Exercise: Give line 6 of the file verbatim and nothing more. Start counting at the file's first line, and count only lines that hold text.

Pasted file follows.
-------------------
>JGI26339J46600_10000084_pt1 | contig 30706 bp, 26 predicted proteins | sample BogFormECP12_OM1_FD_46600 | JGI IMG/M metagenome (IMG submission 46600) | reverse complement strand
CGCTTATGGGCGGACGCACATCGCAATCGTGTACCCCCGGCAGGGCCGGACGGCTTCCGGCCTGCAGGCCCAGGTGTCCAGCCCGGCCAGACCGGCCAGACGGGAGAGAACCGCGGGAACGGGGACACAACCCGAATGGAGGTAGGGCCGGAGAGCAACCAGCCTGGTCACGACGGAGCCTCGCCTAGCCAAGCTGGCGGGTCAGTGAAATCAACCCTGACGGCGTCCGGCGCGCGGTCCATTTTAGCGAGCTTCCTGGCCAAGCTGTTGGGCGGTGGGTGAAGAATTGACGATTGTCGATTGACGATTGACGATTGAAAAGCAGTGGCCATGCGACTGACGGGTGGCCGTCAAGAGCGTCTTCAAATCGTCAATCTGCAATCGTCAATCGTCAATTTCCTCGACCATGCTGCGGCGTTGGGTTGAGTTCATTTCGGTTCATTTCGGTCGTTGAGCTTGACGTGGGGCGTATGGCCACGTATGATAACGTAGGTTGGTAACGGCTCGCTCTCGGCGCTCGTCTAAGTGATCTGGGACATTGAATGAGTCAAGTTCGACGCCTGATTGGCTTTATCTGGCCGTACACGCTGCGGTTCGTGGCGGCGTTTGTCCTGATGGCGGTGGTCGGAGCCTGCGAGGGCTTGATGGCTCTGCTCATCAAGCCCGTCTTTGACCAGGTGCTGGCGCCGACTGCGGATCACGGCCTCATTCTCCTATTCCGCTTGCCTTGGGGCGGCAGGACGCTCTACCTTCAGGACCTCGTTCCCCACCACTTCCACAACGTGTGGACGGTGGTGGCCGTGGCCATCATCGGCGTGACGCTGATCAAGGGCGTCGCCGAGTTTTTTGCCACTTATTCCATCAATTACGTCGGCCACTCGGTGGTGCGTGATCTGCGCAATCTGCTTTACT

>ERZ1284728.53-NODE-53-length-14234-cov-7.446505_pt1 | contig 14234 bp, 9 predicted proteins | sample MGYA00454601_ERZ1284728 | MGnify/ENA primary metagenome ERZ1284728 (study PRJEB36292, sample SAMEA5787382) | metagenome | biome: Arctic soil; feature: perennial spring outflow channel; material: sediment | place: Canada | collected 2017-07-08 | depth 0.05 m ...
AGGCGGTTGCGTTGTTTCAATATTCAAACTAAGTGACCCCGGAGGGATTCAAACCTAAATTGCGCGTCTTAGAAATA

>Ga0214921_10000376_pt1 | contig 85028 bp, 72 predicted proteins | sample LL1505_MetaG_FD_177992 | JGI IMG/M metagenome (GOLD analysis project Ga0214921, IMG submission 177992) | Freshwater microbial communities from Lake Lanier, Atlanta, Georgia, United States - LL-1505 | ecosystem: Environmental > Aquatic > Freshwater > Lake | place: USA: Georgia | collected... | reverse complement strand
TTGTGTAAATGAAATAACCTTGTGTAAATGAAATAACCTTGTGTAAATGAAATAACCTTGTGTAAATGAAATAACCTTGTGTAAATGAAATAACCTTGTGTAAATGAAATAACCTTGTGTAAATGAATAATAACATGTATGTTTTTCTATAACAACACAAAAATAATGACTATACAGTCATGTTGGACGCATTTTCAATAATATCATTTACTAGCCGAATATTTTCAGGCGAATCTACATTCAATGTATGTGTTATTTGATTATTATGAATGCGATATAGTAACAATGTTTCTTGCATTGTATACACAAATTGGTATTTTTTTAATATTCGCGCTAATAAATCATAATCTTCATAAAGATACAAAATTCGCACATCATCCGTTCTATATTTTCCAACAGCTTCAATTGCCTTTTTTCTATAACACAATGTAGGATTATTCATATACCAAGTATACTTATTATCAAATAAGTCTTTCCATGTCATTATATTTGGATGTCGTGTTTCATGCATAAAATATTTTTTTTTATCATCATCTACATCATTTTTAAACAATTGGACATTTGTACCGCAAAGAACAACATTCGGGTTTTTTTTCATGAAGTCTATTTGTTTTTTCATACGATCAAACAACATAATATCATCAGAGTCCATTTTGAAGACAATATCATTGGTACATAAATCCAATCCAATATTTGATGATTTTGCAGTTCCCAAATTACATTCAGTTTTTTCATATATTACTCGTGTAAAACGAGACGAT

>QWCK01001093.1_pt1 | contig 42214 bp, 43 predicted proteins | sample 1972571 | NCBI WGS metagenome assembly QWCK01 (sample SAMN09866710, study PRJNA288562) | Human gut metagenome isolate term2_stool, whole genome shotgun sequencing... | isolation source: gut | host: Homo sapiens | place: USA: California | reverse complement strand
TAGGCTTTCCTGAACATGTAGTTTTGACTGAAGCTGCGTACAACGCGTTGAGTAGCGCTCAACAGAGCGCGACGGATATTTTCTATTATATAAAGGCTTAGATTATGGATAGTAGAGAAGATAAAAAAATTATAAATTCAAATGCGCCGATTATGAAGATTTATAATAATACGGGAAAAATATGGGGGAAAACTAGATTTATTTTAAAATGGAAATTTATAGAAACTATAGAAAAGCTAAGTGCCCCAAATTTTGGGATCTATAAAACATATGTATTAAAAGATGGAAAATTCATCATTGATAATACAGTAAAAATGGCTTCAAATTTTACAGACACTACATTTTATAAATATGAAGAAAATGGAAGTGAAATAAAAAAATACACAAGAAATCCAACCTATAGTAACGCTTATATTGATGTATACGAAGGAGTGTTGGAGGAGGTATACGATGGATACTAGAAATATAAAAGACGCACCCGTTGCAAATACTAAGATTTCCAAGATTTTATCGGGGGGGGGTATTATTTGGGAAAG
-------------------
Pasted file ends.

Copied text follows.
TTGTGTAAATGAAATAACCTTGTGTAAATGAAATAACCTTGTGTAAATGAAATAACCTTGTGTAAATGAAATAACCTTGTGTAAATGAAATAACCTTGTGTAAATGAAATAACCTTGTGTAAATGAATAATAACATGTATGTTTTTCTATAACAACACAAAAATAATGACTATACAGTCATGTTGGACGCATTTTCAATAATATCATTTACTAGCCGAATATTTTCAGGCGAATCTACATTCAATGTATGTGTTATTTGATTATTATGAATGCGATATAGTAACAATGTTTCTTGCATTGTATACACAAATTGGTATTTTTTTAATATTCGCGCTAATAAATCATAATCTTCATAAAGATACAAAATTCGCACATCATCCGTTCTATATTTTCCAACAGCTTCAATTGCCTTTTTTCTATAACACAATGTAGGATTATTCATATACCAAGTATACTTATTATCAAATAAGTCTTTCCATGTCATTATATTTGGATGTCGTGTTTCATGCATAAAATATTTTTTTTTATCATCATCTACATCATTTTTAAACAATTGGACATTTGTACCGCAAAGAACAACATTCGGGTTTTTTTTCATGAAGTCTATTTGTTTTTTCATACGATCAAACAACATAATATCATCAGAGTCCATTTTGAAGACAATATCATTGGTACATAAATCCAATCCAATATTTGATGATTTTGCAGTTCCCAAATTACATTCAGTTTTTTCATATATTACTCGTGTAAAACGAGACGAT